After returning from the beach, I wanted to rest. I asked the receptionist, ‘Where is my room?’ She pointed me to the door of my room and gave me the key.

I Need an Extra Pillow/Blanket. (Nahitaji Mto WA Ziada/Blanketi WA Ziada.)

This phrase is used when you require additional bedding items like an extra pillow or blanket to make your stay more comfortable in your hotel room.

Example in a Sentence

“Usiku ulikuwa baridi sana, hivyo nilimwita mhudumu wa hoteli na kumwomba mto and blanketi.


The night was very cold, so I called the hotel attendant and asked for an extra pillow and blanket.

Is There Wi-Fi in the Room? (Je, Kuna Wi-Fi Chumbani?)

Swahili Phrases for Hotel Stays

This question is used to inquire if Wi-Fi access is available in your hotel room, which is essential for many travelers to stay connected.

Example in a Sentence

“Baada ya kuwasili katika hoteli, nilimwuliza mhudumu, ‘Je, kuna Wi-Fi chumbani?’ Alinipa jina la mtandao na nenosiri ili niweze kuungana.”


After arriving at the hotel, I asked the attendant, ‘Is there Wi-Fi in the room?’ He gave me the network name and password so I could connect.

Where Is the Pool/Restaurant/Bar? (Bwawa/Kafe/Baa Iko Wapi?)

This phrase helps you inquire about the location of hotel facilities like the pool, restaurant, or bar, making it easier to navigate the hotel property.

Example in a Sentence

“Nilikuwa na hamu ya kuogelea, kwa hivyo nikamwuliza mpokezi, ‘Bwawa iko wapi?’ Alinipa maelekezo ya jinsi ya kufika haraka kwenye bwawa.”


I was eager to swim, so I asked the receptionist, ‘Where is the pool?’ He gave me directions on how to get to the pool quickly.

Swahili Phrases for Hotel Stays: Common Courtesies

Please (Tafadhali)

In Swahili, “Tafadhali” is a polite expression to request something or a favor. It’s a courteous way to make a polite request, and it’s commonly used in various contexts, including at hotels, when you need assistance or service.

Example in a sentence 

When dining at a hotel restaurant, you can say, “Tafadhali niletee menyu,” which means “Please bring me the menu.” If you need extra towels in a hotel room, you can politely request, “Tafadhali niletee taulo ziada,” meaning “Please bring me extra towels.”

Thank you 

“Asante” is the Swahili word for “Thank you.” It’s a universal expression of gratitude and appreciation. Whether a hotel staff member has provided you with excellent service or you want to express your thanks for any other reason during your stay, “Asante” is the word to use.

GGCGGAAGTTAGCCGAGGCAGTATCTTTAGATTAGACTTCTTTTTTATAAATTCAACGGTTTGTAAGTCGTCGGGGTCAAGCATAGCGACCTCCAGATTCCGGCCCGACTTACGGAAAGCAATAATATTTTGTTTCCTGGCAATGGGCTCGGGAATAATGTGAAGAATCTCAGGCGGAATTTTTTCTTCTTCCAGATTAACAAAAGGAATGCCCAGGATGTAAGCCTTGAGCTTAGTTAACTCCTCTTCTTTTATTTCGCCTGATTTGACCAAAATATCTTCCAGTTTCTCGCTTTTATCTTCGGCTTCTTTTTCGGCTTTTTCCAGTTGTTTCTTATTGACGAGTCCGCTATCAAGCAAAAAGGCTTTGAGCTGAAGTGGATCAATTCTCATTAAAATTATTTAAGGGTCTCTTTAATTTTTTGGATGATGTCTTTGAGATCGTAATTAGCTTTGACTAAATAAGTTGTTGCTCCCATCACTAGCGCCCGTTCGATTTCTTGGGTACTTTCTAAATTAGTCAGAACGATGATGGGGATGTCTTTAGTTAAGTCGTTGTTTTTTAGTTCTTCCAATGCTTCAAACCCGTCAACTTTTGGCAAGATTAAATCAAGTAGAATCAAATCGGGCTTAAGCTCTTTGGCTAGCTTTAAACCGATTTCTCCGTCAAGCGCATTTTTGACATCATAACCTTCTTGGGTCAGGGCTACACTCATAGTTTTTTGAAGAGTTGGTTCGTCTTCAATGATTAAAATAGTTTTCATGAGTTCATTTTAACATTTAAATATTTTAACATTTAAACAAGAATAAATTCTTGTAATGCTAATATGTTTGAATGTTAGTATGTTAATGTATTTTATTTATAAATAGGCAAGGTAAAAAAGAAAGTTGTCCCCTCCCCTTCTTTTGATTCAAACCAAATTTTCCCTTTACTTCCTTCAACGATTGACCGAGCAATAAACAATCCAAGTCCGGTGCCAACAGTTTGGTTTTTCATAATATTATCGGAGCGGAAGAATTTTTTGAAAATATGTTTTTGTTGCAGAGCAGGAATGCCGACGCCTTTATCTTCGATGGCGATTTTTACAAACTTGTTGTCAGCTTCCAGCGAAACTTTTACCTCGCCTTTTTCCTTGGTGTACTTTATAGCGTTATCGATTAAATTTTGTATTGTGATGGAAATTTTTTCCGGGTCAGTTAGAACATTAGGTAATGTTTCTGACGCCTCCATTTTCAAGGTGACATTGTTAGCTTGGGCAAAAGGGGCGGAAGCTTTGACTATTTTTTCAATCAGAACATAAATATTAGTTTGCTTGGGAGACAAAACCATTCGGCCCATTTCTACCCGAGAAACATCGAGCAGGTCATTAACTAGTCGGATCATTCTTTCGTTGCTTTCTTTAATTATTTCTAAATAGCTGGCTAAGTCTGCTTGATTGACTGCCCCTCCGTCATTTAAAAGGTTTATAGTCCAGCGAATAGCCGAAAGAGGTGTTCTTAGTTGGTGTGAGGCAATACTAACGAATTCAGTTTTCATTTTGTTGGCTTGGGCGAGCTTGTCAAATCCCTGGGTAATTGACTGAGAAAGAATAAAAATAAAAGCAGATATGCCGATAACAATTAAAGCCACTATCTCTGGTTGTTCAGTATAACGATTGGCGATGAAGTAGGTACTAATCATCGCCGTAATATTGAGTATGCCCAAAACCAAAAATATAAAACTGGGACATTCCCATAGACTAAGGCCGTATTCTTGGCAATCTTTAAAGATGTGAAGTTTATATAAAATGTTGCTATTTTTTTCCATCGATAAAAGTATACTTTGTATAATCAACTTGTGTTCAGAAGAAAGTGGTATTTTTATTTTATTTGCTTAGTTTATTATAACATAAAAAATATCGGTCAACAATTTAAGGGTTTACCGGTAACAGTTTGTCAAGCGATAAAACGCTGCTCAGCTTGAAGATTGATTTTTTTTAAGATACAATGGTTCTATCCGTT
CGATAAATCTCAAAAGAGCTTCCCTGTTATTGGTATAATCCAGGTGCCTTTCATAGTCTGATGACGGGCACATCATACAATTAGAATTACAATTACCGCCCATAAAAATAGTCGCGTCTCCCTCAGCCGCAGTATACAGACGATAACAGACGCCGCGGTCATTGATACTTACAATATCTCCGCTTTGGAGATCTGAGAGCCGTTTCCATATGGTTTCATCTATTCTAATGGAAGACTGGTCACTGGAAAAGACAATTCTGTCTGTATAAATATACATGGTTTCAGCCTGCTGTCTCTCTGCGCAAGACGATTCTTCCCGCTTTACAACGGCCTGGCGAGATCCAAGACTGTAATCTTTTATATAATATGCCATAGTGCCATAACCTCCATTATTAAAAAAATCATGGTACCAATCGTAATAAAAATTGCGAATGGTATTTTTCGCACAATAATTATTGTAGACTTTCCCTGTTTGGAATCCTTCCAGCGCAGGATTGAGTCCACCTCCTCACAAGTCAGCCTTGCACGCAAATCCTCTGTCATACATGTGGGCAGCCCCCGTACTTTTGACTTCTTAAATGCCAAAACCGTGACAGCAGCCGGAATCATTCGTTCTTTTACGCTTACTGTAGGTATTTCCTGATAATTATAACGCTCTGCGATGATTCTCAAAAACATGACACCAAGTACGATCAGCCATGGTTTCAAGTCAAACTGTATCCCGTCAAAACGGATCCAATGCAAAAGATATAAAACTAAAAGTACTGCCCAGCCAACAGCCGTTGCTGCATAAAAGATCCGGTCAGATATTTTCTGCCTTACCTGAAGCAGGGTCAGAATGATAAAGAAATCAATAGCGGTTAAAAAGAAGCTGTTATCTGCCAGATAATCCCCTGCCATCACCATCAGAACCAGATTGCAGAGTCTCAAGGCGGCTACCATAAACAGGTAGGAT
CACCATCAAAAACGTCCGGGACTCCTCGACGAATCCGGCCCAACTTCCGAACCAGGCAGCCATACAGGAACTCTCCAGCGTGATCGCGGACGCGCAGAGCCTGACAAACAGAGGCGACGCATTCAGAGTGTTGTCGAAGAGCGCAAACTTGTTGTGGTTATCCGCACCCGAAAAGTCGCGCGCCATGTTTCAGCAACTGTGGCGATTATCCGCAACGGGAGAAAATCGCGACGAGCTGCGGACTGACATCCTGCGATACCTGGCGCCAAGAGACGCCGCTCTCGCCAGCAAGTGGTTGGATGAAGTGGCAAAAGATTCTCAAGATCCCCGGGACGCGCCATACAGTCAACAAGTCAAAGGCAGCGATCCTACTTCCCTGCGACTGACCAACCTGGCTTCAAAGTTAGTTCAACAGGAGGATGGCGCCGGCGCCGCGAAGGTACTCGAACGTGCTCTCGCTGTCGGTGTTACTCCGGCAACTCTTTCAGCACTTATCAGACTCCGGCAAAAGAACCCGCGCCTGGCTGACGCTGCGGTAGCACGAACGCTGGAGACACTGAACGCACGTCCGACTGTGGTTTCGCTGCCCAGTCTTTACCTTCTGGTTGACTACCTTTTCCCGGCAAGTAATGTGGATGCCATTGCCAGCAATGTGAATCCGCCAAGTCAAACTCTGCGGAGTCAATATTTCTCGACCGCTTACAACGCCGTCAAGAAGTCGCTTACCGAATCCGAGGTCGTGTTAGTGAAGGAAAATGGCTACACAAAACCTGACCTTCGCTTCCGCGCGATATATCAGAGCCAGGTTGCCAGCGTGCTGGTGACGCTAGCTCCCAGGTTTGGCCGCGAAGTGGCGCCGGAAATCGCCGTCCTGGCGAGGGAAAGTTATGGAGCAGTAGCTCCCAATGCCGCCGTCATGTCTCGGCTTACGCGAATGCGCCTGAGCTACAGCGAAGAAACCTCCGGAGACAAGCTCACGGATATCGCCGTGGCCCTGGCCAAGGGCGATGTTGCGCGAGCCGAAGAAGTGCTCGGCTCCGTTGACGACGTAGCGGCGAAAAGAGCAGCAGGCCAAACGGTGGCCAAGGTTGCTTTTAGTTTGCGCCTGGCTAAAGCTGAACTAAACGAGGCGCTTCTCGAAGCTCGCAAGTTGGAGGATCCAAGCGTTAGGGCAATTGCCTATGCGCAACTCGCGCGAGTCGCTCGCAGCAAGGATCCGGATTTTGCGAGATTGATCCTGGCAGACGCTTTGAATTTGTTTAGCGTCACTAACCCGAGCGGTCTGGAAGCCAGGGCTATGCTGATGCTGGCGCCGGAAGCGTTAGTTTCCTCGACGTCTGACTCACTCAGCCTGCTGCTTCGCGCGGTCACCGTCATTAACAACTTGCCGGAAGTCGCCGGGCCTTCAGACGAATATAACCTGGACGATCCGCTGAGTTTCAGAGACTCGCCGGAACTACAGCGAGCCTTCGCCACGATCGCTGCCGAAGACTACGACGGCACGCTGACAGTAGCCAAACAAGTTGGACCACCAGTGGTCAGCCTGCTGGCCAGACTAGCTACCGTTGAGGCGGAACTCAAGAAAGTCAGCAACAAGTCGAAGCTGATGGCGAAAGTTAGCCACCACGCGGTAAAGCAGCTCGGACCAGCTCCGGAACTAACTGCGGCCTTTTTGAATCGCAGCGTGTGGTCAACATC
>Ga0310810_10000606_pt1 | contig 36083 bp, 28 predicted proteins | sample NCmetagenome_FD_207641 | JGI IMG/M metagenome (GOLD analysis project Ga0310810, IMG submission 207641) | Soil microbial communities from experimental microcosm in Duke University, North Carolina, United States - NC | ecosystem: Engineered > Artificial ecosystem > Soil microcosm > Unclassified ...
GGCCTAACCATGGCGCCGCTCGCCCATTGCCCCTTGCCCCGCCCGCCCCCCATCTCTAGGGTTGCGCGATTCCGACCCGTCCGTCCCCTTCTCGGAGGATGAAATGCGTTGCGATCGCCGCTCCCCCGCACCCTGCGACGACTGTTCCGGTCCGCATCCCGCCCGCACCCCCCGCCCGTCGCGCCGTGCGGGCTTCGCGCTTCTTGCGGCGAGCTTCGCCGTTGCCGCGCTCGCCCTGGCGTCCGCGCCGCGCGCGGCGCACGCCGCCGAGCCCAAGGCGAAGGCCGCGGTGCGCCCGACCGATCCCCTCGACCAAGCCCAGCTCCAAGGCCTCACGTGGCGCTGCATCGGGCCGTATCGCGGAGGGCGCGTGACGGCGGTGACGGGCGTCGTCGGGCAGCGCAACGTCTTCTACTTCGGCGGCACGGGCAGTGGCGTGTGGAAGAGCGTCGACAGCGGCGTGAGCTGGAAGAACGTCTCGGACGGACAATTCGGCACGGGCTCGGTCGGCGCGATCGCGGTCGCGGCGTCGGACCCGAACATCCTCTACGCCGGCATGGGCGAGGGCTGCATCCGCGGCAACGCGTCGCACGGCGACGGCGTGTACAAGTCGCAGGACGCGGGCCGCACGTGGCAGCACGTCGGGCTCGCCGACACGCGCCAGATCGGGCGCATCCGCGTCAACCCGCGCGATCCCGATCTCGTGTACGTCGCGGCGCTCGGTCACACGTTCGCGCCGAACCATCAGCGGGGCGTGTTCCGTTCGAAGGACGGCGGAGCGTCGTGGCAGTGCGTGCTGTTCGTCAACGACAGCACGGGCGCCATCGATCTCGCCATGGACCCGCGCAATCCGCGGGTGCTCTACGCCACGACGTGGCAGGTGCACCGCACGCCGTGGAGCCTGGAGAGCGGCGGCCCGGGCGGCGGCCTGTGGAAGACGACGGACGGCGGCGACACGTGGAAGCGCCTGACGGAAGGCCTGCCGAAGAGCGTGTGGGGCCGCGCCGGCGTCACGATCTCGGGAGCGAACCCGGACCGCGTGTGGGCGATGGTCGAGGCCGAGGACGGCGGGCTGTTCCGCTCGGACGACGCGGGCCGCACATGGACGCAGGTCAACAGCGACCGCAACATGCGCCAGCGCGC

Example in a sentence

After a hotel staff member helps you with your luggage, you can say, “Asante kwa msaada wako,” which means “Thank you for your help.” When a waiter brings your meal, you can express your gratitude by saying, “Asante kwa chakula,” which translates to “Thank you for the food.”

Excuse me (Samahani)

“Samahani” is used to get someone’s attention politely or to apologize for inconveniencing someone. In a hotel setting, you might call a staff member or apologize if you accidentally bump into someone.

Example in a sentence

If you need to call a hotel staff member, you can say, “Samahani,” followed by your request. For instance, “Samahani, ningependa kuchukua teksi,” means “Excuse me, I would like to take a taxi.” If you accidentally step on someone’s foot, you can quickly say “Samahani” to apologize.

Sorry (Pole)

“Pole” is Swahili for “Sorry” or “I’m sorry.” It’s used to express regret or sympathy. In a hotel context, you might use it to apologize for any inconvenience you’ve caused or to show understanding if someone apologizes to you.

Example in a sentence

If you spill a drink in the hotel’s restaurant, you can say, “Pole sana kwa kumwaga kinywaji,” which means, “I apologize for spilling the drink, I’m very sorry.” If a hotel staff member apologizes for a delay, you can respond empathetically by saying, “Hakuna shida, pole,” which translates to “No problem, sorry.”


In conclusion, mastering these handy Swahili Phrases for Hotel Stays can enhance your hotel stay experience in Swahili-speaking regions. Whether travelling for business or leisure, knowing these phrases can help you communicate more effectively with hotel staff, show respect for the local culture, and even make some new friends along the way.

From basic greetings to expressing your needs and preferences, Swahili phrases for hotel stays can go a long way in ensuring a seamless and enjoyable stay. Remember, it’s not just about the words you say but the effort you put into embracing the local language and culture.

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I'm an elementary school teacher who loves what she does! I enjoy creating resources in my Native language "kiswahili". My goal is to spread the beautiful language of "Kiswahili" inside and outside the classroom. Thanks for stopping by! Read More